Clarity of sourcing is going to be increasingly important in the future, as will creating real consequences for AI being wrong or being used to mislead consumers. The consequences for me and my colleagues being bad at our jobs is that everyone disagrees with us, advertises ers flee , and we lose our credibility. But in a world where AI is parsing our words to create its own recommendations, it seems plausible that bad opinions could more easily leak—or be manipulated—into the system.
Sridhar Ramaswamy of AI-based search startup Neeva notes that using ChatGPT will require independent verification. “The default for ChatGPT is that you can’t really believe the answers that come out. No reasonable person can figure out what is true and what is fake,” Ramaswamy says. “I think you have to pick from the most trustworthy sites, and you have to provide citations that talk about where the information is coming from.”
Some Things Borrowed
And yes, I can see a future in which much present-readJournalism, in whichiach outlets report announdments from Politicians or Companies, Could Be Farmed Out TO A I to write. Some Publicishers are Alream Writing Stories with Generation AI to Cut Labor Costs — With The expected hilarious results, though as generative AI gets better, it will surely improve at basic reporting.
But what does this all mean to you, the consumer of future AI-generated best-of lists? Who cares if we’re living through our Napster moment! It’s easy to not ask too many questions about provenance when you’re getting every song you want. Even so, right now I’d say it’s not worth trusting any AI-generated recommendations, unless, like Bing, they cite and link to sources.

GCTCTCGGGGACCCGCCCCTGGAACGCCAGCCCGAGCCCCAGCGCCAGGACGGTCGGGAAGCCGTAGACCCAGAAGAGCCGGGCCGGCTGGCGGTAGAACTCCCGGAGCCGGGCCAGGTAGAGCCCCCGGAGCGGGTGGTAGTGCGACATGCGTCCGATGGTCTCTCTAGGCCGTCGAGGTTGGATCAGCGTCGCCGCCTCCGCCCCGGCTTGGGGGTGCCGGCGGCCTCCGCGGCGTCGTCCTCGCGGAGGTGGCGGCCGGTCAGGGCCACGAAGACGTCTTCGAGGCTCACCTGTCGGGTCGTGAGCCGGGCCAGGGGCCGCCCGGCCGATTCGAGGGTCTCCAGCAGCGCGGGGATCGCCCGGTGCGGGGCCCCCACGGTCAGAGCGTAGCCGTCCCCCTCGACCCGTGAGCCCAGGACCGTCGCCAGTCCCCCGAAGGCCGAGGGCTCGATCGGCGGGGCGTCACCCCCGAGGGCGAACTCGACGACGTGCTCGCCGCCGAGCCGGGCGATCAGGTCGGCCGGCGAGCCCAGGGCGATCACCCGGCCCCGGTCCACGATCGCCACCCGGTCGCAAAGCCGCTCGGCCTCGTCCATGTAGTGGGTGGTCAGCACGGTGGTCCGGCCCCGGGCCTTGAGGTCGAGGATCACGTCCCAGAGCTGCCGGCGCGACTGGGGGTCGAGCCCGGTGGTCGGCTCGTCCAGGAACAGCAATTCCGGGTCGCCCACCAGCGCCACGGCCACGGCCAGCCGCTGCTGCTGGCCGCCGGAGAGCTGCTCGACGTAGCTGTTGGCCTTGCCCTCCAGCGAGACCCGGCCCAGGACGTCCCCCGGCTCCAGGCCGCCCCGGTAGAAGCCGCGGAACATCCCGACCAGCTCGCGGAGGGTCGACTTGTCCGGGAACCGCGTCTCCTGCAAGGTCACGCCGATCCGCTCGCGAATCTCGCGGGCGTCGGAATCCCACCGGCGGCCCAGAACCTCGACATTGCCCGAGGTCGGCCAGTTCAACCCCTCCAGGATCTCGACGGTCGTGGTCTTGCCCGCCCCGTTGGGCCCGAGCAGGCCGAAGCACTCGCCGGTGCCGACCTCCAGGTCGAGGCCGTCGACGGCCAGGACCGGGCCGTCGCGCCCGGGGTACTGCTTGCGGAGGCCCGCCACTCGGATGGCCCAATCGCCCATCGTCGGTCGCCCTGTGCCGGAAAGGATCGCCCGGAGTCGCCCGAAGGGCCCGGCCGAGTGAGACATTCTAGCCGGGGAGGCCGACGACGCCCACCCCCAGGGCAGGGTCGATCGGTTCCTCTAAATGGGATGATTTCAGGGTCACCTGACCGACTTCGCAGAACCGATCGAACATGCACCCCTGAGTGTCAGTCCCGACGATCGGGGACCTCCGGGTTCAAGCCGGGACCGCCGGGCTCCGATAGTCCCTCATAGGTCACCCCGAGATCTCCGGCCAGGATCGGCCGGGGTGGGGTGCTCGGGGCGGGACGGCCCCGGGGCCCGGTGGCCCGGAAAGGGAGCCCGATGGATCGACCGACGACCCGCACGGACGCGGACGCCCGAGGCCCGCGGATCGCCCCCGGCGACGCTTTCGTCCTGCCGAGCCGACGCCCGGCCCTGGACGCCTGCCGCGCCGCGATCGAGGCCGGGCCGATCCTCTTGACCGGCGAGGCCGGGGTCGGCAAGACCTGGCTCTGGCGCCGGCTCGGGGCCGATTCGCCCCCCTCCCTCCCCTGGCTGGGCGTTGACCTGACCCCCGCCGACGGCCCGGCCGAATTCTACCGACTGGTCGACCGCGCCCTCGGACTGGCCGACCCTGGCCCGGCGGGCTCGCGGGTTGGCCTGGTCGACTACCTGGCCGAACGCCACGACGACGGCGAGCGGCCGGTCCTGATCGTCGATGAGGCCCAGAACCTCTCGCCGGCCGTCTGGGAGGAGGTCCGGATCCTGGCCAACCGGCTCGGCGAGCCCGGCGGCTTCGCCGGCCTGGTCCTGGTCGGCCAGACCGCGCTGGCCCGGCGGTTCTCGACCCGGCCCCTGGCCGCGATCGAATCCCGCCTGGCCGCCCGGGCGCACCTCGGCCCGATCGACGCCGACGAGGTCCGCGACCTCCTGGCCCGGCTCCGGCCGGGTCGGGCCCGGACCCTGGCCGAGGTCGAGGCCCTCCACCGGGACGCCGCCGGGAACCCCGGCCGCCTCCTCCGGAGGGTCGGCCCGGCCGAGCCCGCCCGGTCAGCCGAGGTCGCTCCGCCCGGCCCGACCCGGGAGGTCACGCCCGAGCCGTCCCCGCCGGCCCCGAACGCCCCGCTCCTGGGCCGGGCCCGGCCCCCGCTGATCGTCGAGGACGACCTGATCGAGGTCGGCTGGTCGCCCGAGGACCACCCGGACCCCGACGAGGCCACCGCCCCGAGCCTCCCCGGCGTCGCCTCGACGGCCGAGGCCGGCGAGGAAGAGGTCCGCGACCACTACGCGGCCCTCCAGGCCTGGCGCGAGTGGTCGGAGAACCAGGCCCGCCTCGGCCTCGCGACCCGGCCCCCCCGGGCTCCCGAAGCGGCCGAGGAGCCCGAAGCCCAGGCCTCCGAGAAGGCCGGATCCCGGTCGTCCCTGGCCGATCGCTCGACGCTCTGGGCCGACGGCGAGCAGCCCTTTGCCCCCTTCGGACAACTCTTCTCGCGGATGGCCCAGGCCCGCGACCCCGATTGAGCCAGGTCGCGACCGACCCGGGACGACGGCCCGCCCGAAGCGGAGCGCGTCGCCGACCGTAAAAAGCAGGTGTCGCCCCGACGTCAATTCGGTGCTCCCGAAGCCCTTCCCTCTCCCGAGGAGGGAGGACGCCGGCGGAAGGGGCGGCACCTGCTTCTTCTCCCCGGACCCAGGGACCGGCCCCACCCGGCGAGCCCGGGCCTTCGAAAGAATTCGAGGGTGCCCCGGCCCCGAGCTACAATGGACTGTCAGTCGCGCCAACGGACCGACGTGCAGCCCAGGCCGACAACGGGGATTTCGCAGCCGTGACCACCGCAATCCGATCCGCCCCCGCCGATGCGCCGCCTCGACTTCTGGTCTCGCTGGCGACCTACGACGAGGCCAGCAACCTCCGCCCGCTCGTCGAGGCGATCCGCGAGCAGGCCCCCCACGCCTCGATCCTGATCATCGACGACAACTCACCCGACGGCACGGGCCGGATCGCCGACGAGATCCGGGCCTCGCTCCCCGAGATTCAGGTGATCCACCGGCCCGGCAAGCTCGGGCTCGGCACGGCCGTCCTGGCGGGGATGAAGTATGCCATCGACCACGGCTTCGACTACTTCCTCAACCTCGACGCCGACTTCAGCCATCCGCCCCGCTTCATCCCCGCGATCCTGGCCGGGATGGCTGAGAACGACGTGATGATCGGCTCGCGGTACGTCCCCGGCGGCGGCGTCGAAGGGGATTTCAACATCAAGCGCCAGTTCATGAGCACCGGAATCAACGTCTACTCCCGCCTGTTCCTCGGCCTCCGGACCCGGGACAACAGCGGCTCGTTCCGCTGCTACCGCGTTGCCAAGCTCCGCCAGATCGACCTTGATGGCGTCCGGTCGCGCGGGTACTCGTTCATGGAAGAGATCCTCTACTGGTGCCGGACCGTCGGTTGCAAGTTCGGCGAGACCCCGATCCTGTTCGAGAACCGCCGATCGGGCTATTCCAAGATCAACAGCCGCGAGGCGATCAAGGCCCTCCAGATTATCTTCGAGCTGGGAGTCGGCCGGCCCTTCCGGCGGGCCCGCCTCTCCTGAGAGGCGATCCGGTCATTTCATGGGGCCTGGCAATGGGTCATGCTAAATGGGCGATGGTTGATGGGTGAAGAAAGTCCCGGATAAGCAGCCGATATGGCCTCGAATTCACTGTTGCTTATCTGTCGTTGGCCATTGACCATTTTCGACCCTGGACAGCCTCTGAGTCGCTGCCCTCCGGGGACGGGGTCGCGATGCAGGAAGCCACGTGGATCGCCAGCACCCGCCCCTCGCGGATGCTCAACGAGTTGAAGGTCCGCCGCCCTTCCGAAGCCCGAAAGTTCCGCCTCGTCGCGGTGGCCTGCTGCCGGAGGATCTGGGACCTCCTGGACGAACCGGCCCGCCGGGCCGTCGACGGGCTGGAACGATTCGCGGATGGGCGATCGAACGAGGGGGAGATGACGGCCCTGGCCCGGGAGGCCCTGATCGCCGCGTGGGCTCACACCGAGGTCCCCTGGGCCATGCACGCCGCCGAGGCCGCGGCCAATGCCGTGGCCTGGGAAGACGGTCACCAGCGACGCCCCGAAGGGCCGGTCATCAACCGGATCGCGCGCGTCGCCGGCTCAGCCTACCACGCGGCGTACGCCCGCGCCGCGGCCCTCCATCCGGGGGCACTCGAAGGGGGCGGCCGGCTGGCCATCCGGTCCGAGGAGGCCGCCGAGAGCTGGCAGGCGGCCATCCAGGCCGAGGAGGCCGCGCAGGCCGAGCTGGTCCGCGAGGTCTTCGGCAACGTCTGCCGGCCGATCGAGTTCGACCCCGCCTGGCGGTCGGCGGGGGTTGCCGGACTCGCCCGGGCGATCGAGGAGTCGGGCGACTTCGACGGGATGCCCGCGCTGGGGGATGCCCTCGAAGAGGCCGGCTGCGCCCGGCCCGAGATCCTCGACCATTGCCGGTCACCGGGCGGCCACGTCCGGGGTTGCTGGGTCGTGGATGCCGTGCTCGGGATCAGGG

Angela Hoover from AI-based search startup Andi says all search results should prominently feature the sources they’re pulling from. “Search is going to be visual, conversational, and actually accurate. Especially in the age of generative search engines, it’s more important than ever to know where the information is coming from.”
When it comes to asking AI for recommendations and information in the human realm, it will require human inputs. Generative AI just imitates the human experience of holding and using a product. If outlets begin to replace their product reviews, buying guides, and best-of rankings with AI-generated lists, for example, that’s less overall information for it to parse and generate from. One can imagine that certain product categories online, especially in more niche products, will increasingly look even more like echo chambers for consumers than they’re currently critiqued for being.
By combining search and AI, it is important that we rely on existing search rankings and other methods that are often helpful to sort out bad sources. I simply ignore certain review sites online, and Amazon ratings in general, because they’re fraught with issues like fake reviews. If AI doesn’t have the same level of discretion, and if those of us at major review outlets don’t chime in, or chime in less because AI is taking our jobs, I don’t see a rosy outcome for consumers.